Octopus hunting in Croatia

January 21, 2010

The Croatian capital Zagreb may be firmly in the grip of a mid-winter
freeze, but the Croatian authorities are preparing to go octopus
hunting. Animal rights activists need not be concerned, however, as
the octopus in question is not some poor cephalopod, but rather a
mafia-like cartel that is accused of wielding enormous political and
economic influence away from the public eye and has been the hidden
force behind a string of scandals that has rocked the country in
recent months.

And the head of the octopus is alleged to be none other than one-time
premier Ivo Sanader. How the mighty are fallen. Six months ago,
Sanader was the untouchable prime minister of Croatia, having won two
general elections for the ruling HDZ party. But his six years at the
top of the Croatian political tree came to an abrupt and totally
unexpected end at the start of July when he announced his resignation,
for reasons that seemingly still remain a mystery to even his closest
friends and political colleagues.

Six months on and the once all-powerful Sanader cuts a completely
different figure from the assured - many would argue arrogant - one
that had led the country since 2003. A disastrously ill-judged and
unsuccessful attempt to lead a party putsch against his successor as
prime minister, Jadranka Kosor, in late December led to him being
thrown out the HDZ and subject to general opprobrium from the Croatian
public. But Sanader's problems may only just beginning. There is
fervent speculation in the Croatian press that Sanader is the head of
the so-called octopus, a secret organization that created a parallel
system of power in the Balkan state and has made Croatia an unwelcome
byword for corruption and criminality and increasingly a no-go for
foreign investors.


Now the Justice Ministry and the anti-corruption agency Uskok has been
charged with cutting the octopus down to size and dismantling the
unofficial levers of power. PM Kosor, who has won widespread praise
for her strong anti-corruption since she came to power in July, has
repeatedly said that "nobody is untouchable," interpreted by many as a
pointed reference to her one-time boss. Sanader is now seen as the key
figure in the background behind financial scandals at power company
HEP, postal savings bank HPB, road company HAC and food company
Podravka that have shaken the Croatian public's confidence in state
institutions and tarnished the country's international image.

Sanader has also been connected with the shenanigans surrounding the
emergency nationalization of Austria's Hypo Alpe Adria, with
allegations that he financially benefited from the bank's entry into
Croatia in the early noughties and actively canvassed for the granting
of a banking licence for Bayerische Landesbank when it acquired Hypo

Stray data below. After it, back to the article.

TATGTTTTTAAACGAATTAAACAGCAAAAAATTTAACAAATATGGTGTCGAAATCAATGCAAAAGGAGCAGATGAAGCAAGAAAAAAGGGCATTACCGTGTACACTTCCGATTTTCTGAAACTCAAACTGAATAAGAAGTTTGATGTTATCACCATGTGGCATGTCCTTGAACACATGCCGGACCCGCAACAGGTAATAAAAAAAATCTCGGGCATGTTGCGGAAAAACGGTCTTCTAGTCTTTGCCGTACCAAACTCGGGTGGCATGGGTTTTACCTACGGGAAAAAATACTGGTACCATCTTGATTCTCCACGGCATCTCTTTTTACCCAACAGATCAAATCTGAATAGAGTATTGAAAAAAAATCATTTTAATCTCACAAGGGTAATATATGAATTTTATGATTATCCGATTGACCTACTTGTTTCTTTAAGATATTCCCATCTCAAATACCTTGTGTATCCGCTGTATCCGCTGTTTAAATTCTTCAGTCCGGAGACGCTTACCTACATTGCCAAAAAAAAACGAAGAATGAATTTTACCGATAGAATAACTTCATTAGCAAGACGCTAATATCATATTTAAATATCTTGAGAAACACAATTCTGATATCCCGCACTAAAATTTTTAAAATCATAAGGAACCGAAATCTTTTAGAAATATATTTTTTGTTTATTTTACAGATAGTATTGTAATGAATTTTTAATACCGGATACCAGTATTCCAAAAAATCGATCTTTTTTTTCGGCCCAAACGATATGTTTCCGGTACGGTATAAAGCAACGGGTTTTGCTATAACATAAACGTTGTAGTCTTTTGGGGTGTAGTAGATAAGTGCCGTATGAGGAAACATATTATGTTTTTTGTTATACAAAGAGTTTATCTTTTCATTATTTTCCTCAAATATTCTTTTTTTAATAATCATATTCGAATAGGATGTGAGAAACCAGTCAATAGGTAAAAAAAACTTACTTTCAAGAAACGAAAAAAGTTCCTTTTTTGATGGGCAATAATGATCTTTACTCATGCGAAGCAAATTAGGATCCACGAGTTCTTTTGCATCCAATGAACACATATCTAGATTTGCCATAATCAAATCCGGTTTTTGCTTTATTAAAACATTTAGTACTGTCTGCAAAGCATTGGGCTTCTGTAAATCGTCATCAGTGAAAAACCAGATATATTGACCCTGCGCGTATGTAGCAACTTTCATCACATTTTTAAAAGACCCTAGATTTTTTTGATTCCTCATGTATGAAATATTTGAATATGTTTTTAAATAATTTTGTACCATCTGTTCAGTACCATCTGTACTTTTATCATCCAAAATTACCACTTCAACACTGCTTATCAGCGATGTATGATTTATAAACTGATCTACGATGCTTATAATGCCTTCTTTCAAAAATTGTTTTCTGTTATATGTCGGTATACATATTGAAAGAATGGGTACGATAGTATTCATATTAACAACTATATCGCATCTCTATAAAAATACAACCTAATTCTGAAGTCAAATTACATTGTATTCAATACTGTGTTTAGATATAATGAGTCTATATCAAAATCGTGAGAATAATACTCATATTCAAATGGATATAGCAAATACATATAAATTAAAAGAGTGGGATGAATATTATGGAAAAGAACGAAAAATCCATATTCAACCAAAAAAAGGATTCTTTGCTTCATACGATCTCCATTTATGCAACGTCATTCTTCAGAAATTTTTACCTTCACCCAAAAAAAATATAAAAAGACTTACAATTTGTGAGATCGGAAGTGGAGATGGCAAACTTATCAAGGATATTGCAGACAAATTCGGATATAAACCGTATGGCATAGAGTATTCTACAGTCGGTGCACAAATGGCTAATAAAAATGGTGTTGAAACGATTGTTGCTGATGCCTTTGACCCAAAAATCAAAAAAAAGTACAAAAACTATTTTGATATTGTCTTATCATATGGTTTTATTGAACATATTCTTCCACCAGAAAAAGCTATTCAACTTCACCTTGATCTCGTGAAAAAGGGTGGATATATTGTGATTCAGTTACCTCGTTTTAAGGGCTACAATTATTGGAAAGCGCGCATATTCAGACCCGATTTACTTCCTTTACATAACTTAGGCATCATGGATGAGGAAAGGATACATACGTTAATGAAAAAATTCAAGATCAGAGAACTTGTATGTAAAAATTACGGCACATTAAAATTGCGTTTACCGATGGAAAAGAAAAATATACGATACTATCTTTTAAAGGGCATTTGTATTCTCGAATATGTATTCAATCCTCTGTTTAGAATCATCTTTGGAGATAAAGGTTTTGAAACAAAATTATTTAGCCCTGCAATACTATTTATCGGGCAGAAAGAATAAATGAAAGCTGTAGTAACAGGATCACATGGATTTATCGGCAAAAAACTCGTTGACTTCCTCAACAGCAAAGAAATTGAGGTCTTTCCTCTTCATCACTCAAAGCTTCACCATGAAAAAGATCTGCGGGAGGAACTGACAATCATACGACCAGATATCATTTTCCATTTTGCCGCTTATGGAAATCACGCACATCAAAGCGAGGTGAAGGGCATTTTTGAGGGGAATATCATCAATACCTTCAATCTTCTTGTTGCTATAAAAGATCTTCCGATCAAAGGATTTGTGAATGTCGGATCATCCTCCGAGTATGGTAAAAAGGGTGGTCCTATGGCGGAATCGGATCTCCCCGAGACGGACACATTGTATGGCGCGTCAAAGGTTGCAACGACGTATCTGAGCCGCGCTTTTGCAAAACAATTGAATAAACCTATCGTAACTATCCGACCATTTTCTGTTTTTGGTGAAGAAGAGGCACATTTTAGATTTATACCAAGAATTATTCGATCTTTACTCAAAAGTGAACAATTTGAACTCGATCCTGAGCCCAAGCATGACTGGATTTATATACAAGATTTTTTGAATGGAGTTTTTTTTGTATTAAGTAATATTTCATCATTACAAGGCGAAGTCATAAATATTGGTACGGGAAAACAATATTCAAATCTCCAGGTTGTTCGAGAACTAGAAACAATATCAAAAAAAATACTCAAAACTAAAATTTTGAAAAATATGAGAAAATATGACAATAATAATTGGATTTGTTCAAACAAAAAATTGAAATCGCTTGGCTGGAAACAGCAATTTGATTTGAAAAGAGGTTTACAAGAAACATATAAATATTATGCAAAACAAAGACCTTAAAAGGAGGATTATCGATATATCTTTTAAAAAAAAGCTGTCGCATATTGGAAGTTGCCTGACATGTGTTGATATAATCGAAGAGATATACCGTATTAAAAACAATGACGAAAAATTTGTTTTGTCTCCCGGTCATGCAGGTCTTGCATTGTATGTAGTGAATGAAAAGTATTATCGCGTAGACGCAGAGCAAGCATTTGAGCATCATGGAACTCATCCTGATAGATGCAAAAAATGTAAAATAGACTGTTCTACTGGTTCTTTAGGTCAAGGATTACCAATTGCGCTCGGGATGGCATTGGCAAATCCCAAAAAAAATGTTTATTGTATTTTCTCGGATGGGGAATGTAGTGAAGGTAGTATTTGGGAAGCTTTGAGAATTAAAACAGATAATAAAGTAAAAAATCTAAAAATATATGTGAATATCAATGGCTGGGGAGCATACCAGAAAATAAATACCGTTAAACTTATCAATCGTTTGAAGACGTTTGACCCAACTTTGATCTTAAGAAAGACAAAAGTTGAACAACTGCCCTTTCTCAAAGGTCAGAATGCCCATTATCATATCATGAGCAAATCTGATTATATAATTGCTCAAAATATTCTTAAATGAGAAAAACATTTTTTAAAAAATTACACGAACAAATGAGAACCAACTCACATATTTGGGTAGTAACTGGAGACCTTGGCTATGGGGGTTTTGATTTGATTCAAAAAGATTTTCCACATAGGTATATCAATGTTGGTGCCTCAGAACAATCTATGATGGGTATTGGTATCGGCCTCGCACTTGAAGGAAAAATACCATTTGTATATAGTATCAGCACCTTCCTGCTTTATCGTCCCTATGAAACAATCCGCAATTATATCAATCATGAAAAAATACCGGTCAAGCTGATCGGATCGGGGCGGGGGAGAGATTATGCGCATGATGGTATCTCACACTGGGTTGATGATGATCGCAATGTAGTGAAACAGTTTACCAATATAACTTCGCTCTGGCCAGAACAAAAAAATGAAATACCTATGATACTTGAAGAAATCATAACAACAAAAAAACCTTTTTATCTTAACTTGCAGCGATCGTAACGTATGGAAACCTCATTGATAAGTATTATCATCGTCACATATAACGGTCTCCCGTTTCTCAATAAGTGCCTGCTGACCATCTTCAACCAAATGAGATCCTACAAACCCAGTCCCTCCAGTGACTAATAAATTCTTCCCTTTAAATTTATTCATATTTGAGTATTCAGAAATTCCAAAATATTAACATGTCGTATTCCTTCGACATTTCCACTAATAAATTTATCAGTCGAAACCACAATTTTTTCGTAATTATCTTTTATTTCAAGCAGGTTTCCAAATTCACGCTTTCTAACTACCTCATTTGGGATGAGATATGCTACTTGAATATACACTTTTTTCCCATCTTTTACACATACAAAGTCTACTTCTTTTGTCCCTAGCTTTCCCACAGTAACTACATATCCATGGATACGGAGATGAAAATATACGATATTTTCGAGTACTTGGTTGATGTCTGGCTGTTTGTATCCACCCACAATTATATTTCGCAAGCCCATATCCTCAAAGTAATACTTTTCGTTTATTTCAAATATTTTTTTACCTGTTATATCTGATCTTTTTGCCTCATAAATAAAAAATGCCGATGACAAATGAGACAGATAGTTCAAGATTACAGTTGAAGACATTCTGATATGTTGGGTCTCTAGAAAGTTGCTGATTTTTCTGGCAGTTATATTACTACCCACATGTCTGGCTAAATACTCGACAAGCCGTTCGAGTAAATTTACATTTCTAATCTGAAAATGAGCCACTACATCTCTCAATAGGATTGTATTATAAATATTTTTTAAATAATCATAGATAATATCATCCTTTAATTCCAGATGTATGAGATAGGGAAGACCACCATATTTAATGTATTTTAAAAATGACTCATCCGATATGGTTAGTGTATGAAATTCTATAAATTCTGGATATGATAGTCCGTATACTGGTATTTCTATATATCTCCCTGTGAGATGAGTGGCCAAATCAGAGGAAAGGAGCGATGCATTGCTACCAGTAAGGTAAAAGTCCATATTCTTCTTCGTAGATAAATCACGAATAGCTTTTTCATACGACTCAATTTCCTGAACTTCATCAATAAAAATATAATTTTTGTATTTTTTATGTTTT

Alpe Adria in 2007. A series of revelations in the Austrian and German
press about Hypo Alpe Adria's business dealings in Croatia with a host
of dubious figures including arms dealers, jewel thieves, war
criminals and shady politicians has led to the coining of the phrase
"K und K" – Kroatien und Korruption.

Stung by those foreign press allegations and Sanader's attempted
putsch, Kosor has now decided to take decisive action and has
established a special task force to purge Croatia of the influence of
the so-called octopus. At stake is not only Croatia's reputation, but
also its potential membership of the EU and its economic future in
general, and its attractiveness as a destination for foreign direct
investment in particular. Kosor's anti-graft drive will also enjoy the
whole-hearted support of the newly elected president of Croatia, Ivo
Josipovic, whose campaign based on fighting corruption and firmly
establishing the rule of law captured the imagination and votes of the
Croatian public. By slaying the octopus, which has caused enormous
damage to government finances while enriching a privileged few, the
authorities are hoping to restore confidence in Croatia, which has
suffered from an almost complete lack of faith among foreign investors
and entrepreneurs in any possibility of doing fair and effective
business there.

Among the actions likely to taken will be a cabinet reshuffle,
involving the removal of pro-Sanader ministers, a purge of state
secretaries loyal to Sanader, and investigations in to the past
actions of parts of the administrative infrastructure such as the
customs service and the police, at both the national and local level.

Kosor, who has been widely praised by the likes of US foreign
secretary Hillary Clinton for her uncompromising stance on rooting out
institutionalized corruption in Croatia, will no doubt be hoping that
by taking action against former members of her own government and
political party, she will be able to convince the EU to finally agree
to admitting Croatia as the latest member of the EU at the start of
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